I became I chiropractor because I was getting a lot of back pain in my twenties, and chiropractic was the only therapy that helped me get comfortable. At the time, I thought it was miraculous, as no one had been able to help me with any of my physical problems for many years. By becoming a chiropractor, I thought that I would also be able to help others that had suffered like me. I was really smug about having found a useful, practical profession!
It took me several years, but I realised I was still slowly deteriorating, despite working hard to maintain my health and having ongoing chiropractic care. I told myself “Not to worry. I just need to work harder and be more consistent with my exercises, treatment and nutrition.”
The standard model of care that I was taught was basically to loosen up the areas of the body that are stiff/tight and strengthen the areas that are weak. Sounds like a good thing to do right? Well why was it that no matter how hard I trained a certain muscle, it would still fail? Why would the same area keep getting tight? Why did I need to work so hard just to function normally? What was the difference between me and others my age that seemed fine? These questions bugged me all the time.
I still was not satisfied with the results I was getting for myself or my patients, so over several years I did hundreds of hours of research on all sorts of health topics, on top of my chiropractic education and CPD. I knew that I must be missing something important; I could not accept that this was as good as it gets.
I used myself as a guinea pig to test many different treatments. A lot of this seemed to help me but in the long term I was still getting worse!
Being a member of many professional groups and forums, I would ask how others were getting on in the profession; maybe it was just me?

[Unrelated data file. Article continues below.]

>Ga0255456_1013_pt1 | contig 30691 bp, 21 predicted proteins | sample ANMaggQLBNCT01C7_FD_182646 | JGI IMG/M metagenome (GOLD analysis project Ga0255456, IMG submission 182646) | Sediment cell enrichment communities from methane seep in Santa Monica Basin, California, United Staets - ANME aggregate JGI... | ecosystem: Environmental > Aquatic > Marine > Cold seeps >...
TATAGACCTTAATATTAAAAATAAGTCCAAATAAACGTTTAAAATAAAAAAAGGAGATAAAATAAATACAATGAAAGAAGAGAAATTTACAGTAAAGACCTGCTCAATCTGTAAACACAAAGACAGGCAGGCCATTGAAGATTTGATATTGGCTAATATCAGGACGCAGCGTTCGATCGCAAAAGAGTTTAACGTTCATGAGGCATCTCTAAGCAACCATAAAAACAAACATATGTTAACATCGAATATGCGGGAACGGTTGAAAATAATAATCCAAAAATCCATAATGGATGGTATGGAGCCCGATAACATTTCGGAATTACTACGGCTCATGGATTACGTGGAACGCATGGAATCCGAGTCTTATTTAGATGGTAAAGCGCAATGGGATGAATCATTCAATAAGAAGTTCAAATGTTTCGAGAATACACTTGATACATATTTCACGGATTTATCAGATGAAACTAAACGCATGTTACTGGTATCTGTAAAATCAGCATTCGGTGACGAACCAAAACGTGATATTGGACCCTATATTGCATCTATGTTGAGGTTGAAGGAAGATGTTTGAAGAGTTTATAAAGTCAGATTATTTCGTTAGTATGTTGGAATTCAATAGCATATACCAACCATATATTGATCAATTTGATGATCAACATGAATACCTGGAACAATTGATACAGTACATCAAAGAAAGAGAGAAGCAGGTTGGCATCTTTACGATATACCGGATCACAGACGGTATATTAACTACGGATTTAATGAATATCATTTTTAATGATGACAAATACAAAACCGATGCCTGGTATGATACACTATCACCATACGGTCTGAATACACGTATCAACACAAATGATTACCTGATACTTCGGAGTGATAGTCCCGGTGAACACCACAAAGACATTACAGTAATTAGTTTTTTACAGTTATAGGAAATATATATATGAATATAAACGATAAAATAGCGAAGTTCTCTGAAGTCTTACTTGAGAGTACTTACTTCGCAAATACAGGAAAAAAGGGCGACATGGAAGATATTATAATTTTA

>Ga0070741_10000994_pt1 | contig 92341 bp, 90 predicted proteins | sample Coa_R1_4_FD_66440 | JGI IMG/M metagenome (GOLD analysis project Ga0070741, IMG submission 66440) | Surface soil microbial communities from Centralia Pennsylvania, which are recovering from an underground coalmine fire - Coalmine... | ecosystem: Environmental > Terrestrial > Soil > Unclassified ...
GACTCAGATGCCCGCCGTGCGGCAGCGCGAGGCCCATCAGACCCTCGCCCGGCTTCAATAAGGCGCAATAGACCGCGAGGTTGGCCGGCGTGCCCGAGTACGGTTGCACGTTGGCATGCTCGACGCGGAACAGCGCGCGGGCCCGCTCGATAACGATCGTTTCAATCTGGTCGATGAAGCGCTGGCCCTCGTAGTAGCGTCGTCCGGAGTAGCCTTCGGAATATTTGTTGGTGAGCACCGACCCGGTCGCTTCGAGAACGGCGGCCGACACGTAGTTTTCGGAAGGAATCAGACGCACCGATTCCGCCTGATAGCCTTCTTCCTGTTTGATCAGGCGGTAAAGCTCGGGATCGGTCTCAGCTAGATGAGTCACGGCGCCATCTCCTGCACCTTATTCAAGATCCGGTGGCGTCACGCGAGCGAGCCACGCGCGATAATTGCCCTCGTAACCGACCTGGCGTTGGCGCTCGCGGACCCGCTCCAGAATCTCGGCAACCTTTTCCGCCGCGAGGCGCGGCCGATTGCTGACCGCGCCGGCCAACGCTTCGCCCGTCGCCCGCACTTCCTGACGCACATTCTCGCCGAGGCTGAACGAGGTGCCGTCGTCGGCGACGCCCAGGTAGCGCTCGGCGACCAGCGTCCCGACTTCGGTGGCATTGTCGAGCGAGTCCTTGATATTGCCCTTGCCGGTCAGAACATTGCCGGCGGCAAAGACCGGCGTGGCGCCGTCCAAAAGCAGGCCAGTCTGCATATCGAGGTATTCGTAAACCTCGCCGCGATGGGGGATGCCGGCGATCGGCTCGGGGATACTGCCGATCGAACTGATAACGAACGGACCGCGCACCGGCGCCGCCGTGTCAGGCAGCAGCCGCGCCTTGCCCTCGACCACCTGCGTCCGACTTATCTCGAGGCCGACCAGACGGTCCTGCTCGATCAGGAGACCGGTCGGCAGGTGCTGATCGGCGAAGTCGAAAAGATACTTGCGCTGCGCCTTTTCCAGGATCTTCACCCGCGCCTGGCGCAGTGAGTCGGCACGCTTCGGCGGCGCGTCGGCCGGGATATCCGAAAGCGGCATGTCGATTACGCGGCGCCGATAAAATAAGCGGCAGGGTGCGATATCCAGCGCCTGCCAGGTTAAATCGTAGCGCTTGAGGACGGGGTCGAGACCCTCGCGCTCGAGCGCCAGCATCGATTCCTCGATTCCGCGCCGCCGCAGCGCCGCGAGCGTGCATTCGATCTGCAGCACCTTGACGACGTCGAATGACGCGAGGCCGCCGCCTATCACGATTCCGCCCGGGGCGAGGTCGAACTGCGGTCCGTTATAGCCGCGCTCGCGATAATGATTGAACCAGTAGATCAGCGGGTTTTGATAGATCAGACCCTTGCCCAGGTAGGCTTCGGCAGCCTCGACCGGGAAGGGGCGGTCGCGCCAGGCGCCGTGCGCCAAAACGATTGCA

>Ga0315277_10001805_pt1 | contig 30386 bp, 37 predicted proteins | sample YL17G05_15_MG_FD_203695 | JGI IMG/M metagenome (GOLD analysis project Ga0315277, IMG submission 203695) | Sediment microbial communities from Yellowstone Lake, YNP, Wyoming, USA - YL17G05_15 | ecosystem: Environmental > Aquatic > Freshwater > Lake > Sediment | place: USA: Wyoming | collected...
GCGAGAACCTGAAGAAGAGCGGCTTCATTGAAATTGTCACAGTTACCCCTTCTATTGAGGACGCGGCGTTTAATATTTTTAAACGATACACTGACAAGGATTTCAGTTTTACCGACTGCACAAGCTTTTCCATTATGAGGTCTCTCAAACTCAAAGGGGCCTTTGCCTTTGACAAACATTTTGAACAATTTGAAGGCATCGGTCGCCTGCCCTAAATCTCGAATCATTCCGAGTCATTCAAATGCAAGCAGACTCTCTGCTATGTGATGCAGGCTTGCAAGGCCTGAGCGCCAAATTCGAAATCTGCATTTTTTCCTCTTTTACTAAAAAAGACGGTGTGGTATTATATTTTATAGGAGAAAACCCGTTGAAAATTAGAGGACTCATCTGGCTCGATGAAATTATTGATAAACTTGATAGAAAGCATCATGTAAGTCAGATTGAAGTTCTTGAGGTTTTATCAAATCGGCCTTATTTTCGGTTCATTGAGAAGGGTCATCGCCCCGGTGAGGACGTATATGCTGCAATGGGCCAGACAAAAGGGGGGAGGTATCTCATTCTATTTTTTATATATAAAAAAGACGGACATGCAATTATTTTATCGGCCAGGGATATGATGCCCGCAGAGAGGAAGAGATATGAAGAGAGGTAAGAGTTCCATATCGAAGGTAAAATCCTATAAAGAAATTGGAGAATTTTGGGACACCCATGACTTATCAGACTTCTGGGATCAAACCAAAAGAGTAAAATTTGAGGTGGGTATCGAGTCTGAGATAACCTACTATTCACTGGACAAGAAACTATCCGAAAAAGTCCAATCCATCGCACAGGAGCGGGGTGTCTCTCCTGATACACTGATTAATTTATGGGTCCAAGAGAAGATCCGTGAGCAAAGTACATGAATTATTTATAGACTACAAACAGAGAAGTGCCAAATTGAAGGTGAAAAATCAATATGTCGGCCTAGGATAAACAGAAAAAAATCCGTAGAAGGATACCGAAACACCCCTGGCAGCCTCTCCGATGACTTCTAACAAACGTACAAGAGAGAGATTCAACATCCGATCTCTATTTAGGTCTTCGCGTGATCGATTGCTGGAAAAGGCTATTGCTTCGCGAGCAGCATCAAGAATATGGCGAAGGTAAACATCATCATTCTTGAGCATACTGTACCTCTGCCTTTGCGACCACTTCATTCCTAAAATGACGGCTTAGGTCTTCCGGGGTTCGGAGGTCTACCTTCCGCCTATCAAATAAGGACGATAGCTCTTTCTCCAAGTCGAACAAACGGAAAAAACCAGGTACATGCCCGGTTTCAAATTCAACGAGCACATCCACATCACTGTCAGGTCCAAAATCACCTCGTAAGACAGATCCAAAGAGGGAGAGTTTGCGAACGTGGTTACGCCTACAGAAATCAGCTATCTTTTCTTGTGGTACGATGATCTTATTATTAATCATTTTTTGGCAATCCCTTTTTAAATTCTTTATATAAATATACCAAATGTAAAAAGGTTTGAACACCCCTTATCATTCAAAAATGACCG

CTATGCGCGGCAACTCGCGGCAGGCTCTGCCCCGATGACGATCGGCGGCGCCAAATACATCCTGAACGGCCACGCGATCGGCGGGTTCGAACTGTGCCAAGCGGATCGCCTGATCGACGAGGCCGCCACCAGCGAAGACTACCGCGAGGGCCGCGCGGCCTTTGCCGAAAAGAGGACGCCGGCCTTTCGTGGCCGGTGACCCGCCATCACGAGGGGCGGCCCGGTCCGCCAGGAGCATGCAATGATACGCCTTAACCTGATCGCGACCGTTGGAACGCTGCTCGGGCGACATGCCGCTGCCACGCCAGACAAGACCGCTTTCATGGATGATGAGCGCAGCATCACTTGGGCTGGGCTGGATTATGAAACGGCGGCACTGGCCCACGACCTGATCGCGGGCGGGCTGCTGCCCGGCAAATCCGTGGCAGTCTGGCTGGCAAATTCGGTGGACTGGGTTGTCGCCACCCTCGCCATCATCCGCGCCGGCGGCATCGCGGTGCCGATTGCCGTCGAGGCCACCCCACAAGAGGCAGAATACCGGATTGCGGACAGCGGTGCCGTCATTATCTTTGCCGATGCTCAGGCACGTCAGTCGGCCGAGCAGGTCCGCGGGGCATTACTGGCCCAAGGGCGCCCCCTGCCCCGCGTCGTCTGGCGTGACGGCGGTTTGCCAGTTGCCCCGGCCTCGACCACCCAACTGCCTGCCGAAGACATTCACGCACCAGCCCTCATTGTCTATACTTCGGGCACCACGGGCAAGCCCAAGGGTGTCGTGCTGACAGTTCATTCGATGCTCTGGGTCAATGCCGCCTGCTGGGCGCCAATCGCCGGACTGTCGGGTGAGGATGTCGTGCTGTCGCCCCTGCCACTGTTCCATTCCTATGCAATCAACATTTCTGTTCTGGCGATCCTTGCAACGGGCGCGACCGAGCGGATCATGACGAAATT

During seminars and meetings I would question my fellow practitioners on what techniques they used, which tests were useful, which protocols they used, successes, failures, etc.
After nine years I was still dissatisfied that I could not fix myself or my patients to my expectations. I was getting plenty of people out of pain, but they were not getting back to what I considered full function.
I started to wonder if my profession was not as awesome as I had first thought. I my mind, either we can fix people or we cannot.
As I continued searching for an answer, I came across a protocol called Advanced Biostructural Correction – ABCTM. As soon as I read the basic premise I knew I had hit on something promising. The more I learned, the more everything fell into place.
In maths and physics the best theories are often very simple and the basic theory of ABCTM is this:
- Many physical injuries that you experience, cause bones to be pushed slightly out of place.
- Your body can use many of its 600+ muscles to pull some but not all of these displaced bones back into alignment.
- Therefore our bodies have only a partially self-correcting mechanism.
- To get a damaged body healthy and working properly again you correct only the bones the body cannot self-correct, letting the body do the rest.
“The injury at the root of many your problems, is a bone out of place in a direction that there are no muscles or combination of muscles to self–correct. “
Pretty simple theory right? In practice, the situation can get very complicated, because you may have dozens or even hundreds of these injuries at different times in your life, and because you cannot self-correct them, they accumulate. This leads to different symptoms as time passes but ultimately your condition worsens.
I have practised this way since 2014 and I have found it to be extremely consistent and comprehensive in its theory, methodology and outcomes. I only use this method now and I have found that this community of forward thinkers is more is tune with my way of thinking, hence why I left the chiropractic profession.
Psychologists have known for a long time that past traumas can affect us today. Well, it seems as though the same is true for the body too.
I hope that this gives you an insight into the challenges facing many therapists working today and why I left the chiropractic profession.
Next time I will tell you more about what I have learned from the last several years of research.